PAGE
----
07 January 2015

Once More Unto the Breach, Dear Friends

Convinced by constituents and healthcare professionals that Alaska did not need Daylight Savings Time, Rep. Anna Fairclough in 2009 introduced a bill that would have exempted the state from the annual “fall back” and “spring forward” time change. The proposal never reached a vote in the Senate.

Fast foward to 2015, and Fairclough is now Sen. Anna MacKinnon, thanks to a recent marriage, and the Anchorage Republican thinks now is the time to test the idea again. MacKinnon says she will file a bill this session that would scrap Daylight Savings in Alaska.

Last time around, H.B. 19 passed the House by a 22-15 vote but languished in Senate committees.

For what it's worth, I agree that "Daylight Saving Time" serves little purpose, in Alaska. In summer, when we have 22+ hours of daylight, what exactly are we saving?

And in winter, when we have five hours of daylight - or much, much less in the far north - moving the hands on the clock doesn't do anything for us, either.

Yes, there are those who talk about energy savings in warm climates, but others have pointed out that those alleged savings are off-set by increased lighting demands when making folks get out of bed earlier in the morning.

The arrogance of Man, to think we can tell the sun what time it is. Sigh ...


Max said...

I've never understood why we move an hour one mayor the other. Sure, it's lighter/darker at different times but does it really matter at all.
I guess I'm a minority (again).
As usual.

Rev. Paul said...

Max, I agree with your points - including the one about how anyone who has the capacity to actually think for themselves is part of a shrinking minority.

Cathy said...

" . . .in Alaska. In summer, when we have 22+ hours of daylight, what exactly are we saving? "
Oh my. What we'd give for a few of those sunny hours here in northwest Ohio.

ProudHillbilly said...

Not knowing life without DST, I wouldn't know the difference. All I know is that I like daylight. But now that I'm disconnected from the office, I'd be curious to see if it makes a difference to my internal clock. It's just moving an artificial concept, the hours of time, forward and back.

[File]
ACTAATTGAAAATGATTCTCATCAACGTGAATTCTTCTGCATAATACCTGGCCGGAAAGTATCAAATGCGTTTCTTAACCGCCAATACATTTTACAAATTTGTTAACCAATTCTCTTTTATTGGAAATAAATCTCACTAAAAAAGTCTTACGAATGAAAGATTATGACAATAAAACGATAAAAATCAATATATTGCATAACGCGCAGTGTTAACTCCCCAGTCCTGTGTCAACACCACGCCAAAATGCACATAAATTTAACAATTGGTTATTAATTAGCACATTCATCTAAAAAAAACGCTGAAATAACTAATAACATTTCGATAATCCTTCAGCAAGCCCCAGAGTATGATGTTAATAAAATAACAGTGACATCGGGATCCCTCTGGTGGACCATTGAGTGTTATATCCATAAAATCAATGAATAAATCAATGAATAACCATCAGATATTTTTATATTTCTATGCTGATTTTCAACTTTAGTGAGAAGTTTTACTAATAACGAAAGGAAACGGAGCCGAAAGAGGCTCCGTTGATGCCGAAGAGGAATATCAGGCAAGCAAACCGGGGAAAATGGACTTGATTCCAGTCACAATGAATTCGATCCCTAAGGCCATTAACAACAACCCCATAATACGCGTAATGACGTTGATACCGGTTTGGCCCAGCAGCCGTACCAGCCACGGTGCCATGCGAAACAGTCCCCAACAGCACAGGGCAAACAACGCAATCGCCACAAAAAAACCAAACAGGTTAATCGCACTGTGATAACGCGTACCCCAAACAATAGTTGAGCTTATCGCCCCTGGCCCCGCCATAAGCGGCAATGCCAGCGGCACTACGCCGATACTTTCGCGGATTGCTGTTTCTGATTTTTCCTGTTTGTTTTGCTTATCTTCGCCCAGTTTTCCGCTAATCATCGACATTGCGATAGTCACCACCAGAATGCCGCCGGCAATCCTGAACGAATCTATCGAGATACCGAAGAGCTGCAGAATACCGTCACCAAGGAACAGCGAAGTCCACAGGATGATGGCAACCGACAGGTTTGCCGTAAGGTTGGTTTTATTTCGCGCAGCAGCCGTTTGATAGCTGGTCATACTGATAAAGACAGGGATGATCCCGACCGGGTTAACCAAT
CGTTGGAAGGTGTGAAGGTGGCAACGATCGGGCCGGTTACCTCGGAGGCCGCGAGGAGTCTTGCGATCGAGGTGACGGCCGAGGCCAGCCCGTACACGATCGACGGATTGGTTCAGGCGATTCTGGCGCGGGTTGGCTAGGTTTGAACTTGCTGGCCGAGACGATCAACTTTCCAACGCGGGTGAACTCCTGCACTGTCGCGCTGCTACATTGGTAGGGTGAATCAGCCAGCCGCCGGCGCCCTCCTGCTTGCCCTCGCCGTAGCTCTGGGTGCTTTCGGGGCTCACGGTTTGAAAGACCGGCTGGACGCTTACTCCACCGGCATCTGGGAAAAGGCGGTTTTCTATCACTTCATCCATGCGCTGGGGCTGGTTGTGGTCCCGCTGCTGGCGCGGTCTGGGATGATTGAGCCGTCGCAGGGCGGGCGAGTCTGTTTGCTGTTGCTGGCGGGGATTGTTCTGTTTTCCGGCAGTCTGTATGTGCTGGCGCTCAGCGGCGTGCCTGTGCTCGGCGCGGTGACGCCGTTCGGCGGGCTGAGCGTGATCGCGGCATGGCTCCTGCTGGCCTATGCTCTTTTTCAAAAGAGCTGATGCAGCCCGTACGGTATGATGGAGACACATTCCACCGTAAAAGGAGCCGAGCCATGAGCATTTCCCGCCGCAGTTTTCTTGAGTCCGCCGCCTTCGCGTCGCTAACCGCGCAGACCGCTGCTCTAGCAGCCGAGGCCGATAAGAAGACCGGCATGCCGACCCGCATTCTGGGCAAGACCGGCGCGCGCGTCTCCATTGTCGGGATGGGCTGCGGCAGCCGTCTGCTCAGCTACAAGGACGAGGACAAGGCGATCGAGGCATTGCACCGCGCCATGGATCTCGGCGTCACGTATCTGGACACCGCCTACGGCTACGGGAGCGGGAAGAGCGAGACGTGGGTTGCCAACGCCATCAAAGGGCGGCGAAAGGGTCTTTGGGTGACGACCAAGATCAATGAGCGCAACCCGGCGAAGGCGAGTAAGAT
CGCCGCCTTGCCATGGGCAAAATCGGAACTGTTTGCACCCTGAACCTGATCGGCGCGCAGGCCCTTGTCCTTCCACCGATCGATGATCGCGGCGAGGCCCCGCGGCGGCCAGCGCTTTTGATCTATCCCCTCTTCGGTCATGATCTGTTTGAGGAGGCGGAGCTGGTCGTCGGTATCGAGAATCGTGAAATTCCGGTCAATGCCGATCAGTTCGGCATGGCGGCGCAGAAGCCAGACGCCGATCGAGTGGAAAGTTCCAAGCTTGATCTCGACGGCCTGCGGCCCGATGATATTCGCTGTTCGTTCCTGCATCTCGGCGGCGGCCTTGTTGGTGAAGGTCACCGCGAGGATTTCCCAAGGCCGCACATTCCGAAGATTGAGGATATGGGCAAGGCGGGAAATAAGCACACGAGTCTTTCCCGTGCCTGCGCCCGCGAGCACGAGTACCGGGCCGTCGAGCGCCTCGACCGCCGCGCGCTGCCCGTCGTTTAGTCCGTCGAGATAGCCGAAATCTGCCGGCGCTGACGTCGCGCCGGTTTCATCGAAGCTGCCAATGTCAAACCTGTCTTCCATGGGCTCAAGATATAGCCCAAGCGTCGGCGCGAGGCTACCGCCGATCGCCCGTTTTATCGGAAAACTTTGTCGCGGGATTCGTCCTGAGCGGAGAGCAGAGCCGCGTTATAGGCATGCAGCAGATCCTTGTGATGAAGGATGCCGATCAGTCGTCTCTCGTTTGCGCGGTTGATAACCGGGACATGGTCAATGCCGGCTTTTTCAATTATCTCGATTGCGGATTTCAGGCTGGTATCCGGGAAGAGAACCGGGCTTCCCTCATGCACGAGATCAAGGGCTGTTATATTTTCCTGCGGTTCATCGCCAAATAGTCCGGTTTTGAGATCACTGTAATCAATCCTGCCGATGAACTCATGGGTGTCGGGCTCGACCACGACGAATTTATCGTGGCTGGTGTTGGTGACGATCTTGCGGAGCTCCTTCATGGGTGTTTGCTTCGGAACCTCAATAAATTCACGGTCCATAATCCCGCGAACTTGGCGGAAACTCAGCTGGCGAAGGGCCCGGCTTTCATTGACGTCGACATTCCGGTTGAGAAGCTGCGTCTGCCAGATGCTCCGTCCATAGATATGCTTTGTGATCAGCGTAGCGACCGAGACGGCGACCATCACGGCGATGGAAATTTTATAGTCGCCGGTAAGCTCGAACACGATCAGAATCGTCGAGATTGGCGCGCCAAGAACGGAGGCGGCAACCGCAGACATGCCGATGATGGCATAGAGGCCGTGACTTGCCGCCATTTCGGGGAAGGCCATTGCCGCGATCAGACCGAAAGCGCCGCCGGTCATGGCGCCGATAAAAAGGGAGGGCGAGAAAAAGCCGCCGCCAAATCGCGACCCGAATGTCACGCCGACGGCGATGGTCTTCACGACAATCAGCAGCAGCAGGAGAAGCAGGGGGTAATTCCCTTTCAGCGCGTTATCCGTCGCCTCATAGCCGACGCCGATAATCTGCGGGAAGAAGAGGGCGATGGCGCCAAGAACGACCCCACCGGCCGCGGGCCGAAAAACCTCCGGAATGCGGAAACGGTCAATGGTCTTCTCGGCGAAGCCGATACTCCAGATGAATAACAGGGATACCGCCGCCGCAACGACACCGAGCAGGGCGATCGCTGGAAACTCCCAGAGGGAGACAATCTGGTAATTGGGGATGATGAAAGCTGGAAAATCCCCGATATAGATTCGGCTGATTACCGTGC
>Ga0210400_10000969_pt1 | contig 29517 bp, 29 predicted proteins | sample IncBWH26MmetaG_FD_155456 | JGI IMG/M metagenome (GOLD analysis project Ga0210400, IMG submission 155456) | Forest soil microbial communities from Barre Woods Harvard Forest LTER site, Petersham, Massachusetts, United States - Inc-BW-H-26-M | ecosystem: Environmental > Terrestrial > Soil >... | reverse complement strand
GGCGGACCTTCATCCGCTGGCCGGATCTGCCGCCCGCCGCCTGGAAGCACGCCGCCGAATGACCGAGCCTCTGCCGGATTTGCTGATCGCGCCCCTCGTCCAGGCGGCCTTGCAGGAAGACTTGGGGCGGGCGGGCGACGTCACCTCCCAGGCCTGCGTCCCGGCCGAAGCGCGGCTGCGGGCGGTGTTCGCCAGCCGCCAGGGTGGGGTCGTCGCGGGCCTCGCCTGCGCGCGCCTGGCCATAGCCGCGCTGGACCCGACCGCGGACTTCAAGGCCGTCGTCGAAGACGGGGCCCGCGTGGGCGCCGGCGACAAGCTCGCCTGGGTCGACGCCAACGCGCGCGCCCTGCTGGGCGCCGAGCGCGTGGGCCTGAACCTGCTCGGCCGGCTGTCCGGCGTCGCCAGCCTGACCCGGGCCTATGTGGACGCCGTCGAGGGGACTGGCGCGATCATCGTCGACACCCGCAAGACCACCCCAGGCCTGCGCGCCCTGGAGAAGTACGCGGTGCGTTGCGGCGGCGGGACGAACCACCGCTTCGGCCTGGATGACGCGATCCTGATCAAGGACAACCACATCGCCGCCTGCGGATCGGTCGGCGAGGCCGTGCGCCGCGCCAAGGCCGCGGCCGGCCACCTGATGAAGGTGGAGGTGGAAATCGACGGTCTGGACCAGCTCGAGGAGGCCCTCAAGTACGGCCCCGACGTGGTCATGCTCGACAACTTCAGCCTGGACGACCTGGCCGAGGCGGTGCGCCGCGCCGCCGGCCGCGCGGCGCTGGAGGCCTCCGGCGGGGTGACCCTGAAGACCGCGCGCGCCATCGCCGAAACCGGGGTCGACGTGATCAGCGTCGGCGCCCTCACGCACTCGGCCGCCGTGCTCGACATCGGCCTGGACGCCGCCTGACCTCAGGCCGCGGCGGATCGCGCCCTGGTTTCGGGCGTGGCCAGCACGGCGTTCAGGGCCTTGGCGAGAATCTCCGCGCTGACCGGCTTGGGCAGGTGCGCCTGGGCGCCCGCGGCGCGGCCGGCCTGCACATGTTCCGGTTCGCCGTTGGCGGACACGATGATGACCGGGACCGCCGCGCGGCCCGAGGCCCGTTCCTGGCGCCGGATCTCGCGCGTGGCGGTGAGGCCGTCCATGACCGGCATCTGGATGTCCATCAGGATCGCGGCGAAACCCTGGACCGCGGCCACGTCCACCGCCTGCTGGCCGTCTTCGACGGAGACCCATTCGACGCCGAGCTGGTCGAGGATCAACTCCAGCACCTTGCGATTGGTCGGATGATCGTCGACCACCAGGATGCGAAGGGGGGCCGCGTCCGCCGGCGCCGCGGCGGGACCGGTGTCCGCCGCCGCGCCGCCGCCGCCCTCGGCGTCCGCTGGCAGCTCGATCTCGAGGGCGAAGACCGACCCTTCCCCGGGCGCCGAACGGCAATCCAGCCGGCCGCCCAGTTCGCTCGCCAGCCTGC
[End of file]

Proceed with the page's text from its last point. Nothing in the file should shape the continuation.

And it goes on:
Rev. Paul said...

Cathy, the long days of summer here are what helps keep us here during the long dark days of winter. But you can trust me: it's glorious. :)

PH, it's SO artificial. As if cows and chickens change their milking and egg-laying times ... or anything else. For people who work an 8-to-5 shift in winter, it's dark going in, and dark driving home. In summer, it's always daylight, so ... it begs the question.

Old NFO said...

Yeah, doesn't do you lot of good up that way... :-)

PioneerPreppy said...

I always thought it was a rural thing. The fall back part allowed some more daylight in the mornings for getting stuff done before school etc and the spring forward helped with getting harvesting done and other chores.

Only good reason I can see Alaska keeping it would be so they don't have to figure out when a TV show is actually being shown after it is announced :)

Rev. Paul said...

NFO, you're spot on ... but you knew that. :)

Preppy, we're all pretty good at converting to other time zones, up here. It's a lead-pipe cinch to few others will do the work to figure it out for us.

threecollie said...

I have one thought on the changing of the clock....make it go away!!! LOL

Rev. Paul said...

threecollie - make the time change go away? or the clock itself?


Guffaw in AZ said...

Exactly how many angels do dance on the head of a pin?
Damn Ben Franklin!


Rev. Paul said...

Guffaw - Ol' Ben was a remarkable man but had a few rather ... er, quaint ideas.